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Domestic | Review

Creature Discomfort: Sitaru Returns to Familial Unrest

Domestic Adrian Sitaru PosterFor his third feature film, Domestic, Romanian director Adrian Sitaru returns to the blackly comedic potential of familial discord that made his successful sophomore feature, Best Intentions, unspool like a jocular slice of Cristi Puiu. While that film had autobiographical roots for Sitaru in its examination of one family’s grappling with matriarchal medical issues, here we get a triptych of nuclear families, all living in the same apartment complex and all suffering various ramifications brought upon by the consequences of interacting with domesticated animals, some of whom have rather murky roles as either an item of entertainment or consumption. What results is a sometimes droll tragicomedy that veers between the maudlin and mundane.

Beginning with a group of apartment complex residents complaining to the building administrator, Mr. Lazar (Adrian Titieni, also appearing in this year’s Child’s Pose) about the annoyances caused by one someone’s insistence on keeping their dog locked outside of the apartment, we retreat into the Lazar household where wife Doamna (Clara Voda) has brought home a hen to butcher for dinner. Neither of them seem up to the task, but their teenage daughter Mara (Ariadna Titieni) gleefully swindles money out of her parents to cut the creature’s throat. We learn that Mara had been gifted a cat recently from Toni (Sergiu Costache), one of the other tenants, an animal she’s quite attached to.

Toni and Mihaes (Gheorghe Ifrom), a fellow resident and taxi driver, have now offered to ‘take care of’ the problematic canine in the building for Mara’s father. We then meet Mihaes’ family when he brings home a rabbit to be fattened up for a future meal, but his young son takes an immediate liking to the creature and false promises are made. Meanwhile, Toni’s resolution to dispose of the free roaming dog results in his taking it in as his own, and an unprecedented tragedy with the Lazar family motivates him to share a weird, recurring dream he keeps experiencing about a funeral attended by a woman he is able to name but no one seems to know.

Certainly, Domestic is the most stylistically assured of Sitaru’s filmography, abandoning the p.o.v. shots that ran rampant in Hooked and felt out of place in the otherwise assured Best Intentions. For each family (comprised of many returning cast members from Sitaru’s previous titles), we receive a marvelous single take sequence where the camera rests in one spot as we watch the family interact, generally in the kitchen with the bathroom providing a layered depth, and, in the first storyline, the film’s most entertaining moment.

Social commentary about acceptable roles and relations of the domestic animal in the human living environment now that Romania is included in the European Union results in some rather pointed but minor commentary, but Domestic can’t quite escape feeling like more of slight comedy, even in the face of dire tragedy. Each family faces a situation specific to the type of animal that’s been accepted into their environment, i.e., the ire of the neighbors toward a dog, a child’s upset at the consumption of rabbit and his parents’ resistance at allowing a wounded pigeon into the home, and a cat who’s blamed as the cause of not only a tragic death, but subsequently a sacred remembrance of a lost one.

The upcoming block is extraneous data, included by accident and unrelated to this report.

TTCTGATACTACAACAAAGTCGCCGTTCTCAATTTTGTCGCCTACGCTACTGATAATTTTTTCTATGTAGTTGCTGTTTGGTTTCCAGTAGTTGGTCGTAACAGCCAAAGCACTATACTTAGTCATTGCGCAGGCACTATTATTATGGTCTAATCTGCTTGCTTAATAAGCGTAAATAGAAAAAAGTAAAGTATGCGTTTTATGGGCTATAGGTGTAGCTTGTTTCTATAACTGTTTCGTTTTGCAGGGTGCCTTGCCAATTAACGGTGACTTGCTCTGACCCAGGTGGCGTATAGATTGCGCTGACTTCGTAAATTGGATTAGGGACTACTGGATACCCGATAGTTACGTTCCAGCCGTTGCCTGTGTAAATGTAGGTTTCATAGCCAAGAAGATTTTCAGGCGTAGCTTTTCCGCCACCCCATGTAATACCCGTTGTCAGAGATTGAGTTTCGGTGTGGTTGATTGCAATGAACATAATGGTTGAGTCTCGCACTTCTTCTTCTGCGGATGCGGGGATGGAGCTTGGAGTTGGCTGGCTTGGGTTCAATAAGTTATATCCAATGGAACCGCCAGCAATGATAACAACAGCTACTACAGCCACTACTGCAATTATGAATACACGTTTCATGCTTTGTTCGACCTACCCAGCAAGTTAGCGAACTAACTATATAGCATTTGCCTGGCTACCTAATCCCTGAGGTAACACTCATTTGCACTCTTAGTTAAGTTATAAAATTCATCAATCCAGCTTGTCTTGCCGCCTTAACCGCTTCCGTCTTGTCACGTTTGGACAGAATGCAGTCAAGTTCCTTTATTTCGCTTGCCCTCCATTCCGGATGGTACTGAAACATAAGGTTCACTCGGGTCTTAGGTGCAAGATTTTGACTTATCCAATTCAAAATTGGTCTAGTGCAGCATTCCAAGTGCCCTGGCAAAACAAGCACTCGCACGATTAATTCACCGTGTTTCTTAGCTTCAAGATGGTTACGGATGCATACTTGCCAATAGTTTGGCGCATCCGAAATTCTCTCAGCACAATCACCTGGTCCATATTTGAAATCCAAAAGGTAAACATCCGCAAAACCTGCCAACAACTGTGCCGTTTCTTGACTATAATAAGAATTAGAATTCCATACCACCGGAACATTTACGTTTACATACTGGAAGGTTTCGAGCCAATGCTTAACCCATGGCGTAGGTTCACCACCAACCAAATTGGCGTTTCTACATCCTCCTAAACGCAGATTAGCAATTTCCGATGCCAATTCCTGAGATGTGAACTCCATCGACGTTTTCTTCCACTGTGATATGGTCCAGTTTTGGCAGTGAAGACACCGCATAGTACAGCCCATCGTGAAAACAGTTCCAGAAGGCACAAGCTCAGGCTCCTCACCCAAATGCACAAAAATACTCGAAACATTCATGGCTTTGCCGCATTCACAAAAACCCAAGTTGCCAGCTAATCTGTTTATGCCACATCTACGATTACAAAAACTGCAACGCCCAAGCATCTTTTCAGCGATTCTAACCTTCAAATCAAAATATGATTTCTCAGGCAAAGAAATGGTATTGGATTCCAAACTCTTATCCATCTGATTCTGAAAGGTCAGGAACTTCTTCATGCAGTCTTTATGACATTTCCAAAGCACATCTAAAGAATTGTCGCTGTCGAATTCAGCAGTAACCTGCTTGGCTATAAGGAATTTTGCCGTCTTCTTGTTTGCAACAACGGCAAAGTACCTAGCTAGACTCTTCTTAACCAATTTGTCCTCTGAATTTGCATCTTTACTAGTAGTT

Divided into two sections, “Domestic Life” and “Domestic Death,” its most memorable sequence transpires quite early on and Sitaru never quite reaches this zenith again, particularly in a dwindling second half which feels incredibly lackluster in comparison. Interesting conversations abound, most notably a conversation where an atheist father spouts his thoughts over a holiday meal concerning his theories on Jesus being a visitor from the future since time travel is the next technological advancement. While inevitably the film is not as rewarding as Best Intentions, Sitaru, reteaming with DP Adrian Silisteanu, has made his best looking film, to date.

Reviewed on December 3, 2013 for the 8th edition of Making Waves: New Romanian Cinema at the Film Society of Lincoln Center
★★ 1/2

Los Angeles based Nicholas Bell is's Chief Film Critic and covers film festivals such as Sundance, Berlin, Cannes and TIFF. He is part of the critic groups on Rotten Tomatoes, The Los Angeles Film Critics Association (LAFCA), FIPRESCI, the Online Film Critics Society (OFCS) and GALECA. His top 3 for 2023: The Beast (Bonello) Poor Things (Lanthimos), Master Gardener (Schrader). He was a jury member at the 2019 Cleveland International Film Festival.

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